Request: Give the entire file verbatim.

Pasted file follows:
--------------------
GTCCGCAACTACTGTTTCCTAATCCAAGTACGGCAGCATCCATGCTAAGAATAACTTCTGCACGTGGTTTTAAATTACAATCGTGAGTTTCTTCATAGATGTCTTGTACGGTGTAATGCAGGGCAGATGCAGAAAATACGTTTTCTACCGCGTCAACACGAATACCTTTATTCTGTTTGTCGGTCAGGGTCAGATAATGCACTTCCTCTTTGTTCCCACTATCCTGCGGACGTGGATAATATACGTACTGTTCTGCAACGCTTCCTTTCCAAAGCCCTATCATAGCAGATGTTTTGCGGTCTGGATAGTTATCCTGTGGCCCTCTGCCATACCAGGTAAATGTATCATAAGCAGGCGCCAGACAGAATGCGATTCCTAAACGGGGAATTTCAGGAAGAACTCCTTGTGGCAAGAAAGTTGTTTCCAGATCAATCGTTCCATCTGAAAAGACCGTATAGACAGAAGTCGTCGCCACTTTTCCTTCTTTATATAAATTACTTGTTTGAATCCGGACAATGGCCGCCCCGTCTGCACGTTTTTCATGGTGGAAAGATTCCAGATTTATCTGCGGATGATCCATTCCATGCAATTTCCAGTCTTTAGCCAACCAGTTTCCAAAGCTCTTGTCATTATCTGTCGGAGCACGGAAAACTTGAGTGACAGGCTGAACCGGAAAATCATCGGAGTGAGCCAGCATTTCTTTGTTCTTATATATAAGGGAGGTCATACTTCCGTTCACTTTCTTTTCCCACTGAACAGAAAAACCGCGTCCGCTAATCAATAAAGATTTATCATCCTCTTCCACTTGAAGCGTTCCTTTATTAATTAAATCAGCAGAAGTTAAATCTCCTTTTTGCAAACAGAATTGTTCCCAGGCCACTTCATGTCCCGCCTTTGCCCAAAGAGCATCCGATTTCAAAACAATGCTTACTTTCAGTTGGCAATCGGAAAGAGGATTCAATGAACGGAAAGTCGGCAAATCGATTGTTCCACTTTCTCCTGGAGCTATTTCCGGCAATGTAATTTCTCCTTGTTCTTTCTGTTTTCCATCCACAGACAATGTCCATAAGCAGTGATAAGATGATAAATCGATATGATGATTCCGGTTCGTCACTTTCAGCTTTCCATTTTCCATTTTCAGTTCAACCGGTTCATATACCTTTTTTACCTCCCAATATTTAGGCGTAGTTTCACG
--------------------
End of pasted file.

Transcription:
GTCCGCAACTACTGTTTCCTAATCCAAGTACGGCAGCATCCATGCTAAGAATAACTTCTGCACGTGGTTTTAAATTACAATCGTGAGTTTCTTCATAGATGTCTTGTACGGTGTAATGCAGGGCAGATGCAGAAAATACGTTTTCTACCGCGTCAACACGAATACCTTTATTCTGTTTGTCGGTCAGGGTCAGATAATGCACTTCCTCTTTGTTCCCACTATCCTGCGGACGTGGATAATATACGTACTGTTCTGCAACGCTTCCTTTCCAAAGCCCTATCATAGCAGATGTTTTGCGGTCTGGATAGTTATCCTGTGGCCCTCTGCCATACCAGGTAAATGTATCATAAGCAGGCGCCAGACAGAATGCGATTCCTAAACGGGGAATTTCAGGAAGAACTCCTTGTGGCAAGAAAGTTGTTTCCAGATCAATCGTTCCATCTGAAAAGACCGTATAGACAGAAGTCGTCGCCACTTTTCCTTCTTTATATAAATTACTTGTTTGAATCCGGACAATGGCCGCCCCGTCTGCACGTTTTTCATGGTGGAAAGATTCCAGATTTATCTGCGGATGATCCATTCCATGCAATTTCCAGTCTTTAGCCAACCAGTTTCCAAAGCTCTTGTCATTATCTGTCGGAGCACGGAAAACTTGAGTGACAGGCTGAACCGGAAAATCATCGGAGTGAGCCAGCATTTCTTTGTTCTTATATATAAGGGAGGTCATACTTCCGTTCACTTTCTTTTCCCACTGAACAGAAAAACCGCGTCCGCTAATCAATAAAGATTTATCATCCTCTTCCACTTGAAGCGTTCCTTTATTAATTAAATCAGCAGAAGTTAAATCTCCTTTTTGCAAACAGAATTGTTCCCAGGCCACTTCATGTCCCGCCTTTGCCCAAAGAGCATCCGATTTCAAAACAATGCTTACTTTCAGTTGGCAATCGGAAAGAGGATTCAATGAACGGAAAGTCGGCAAATCGATTGTTCCACTTTCTCCTGGAGCTATTTCCGGCAATGTAATTTCTCCTTGTTCTTTCTGTTTTCCATCCACAGACAATGTCCATAAGCAGTGATAAGATGATAAATCGATATGATGATTCCGGTTCGTCACTTTCAGCTTTCCATTTTCCATTTTCAGTTCAACCGGTTCATATACCTTTTTTACCTCCCAATATTTAGGCGTAGTTTCACG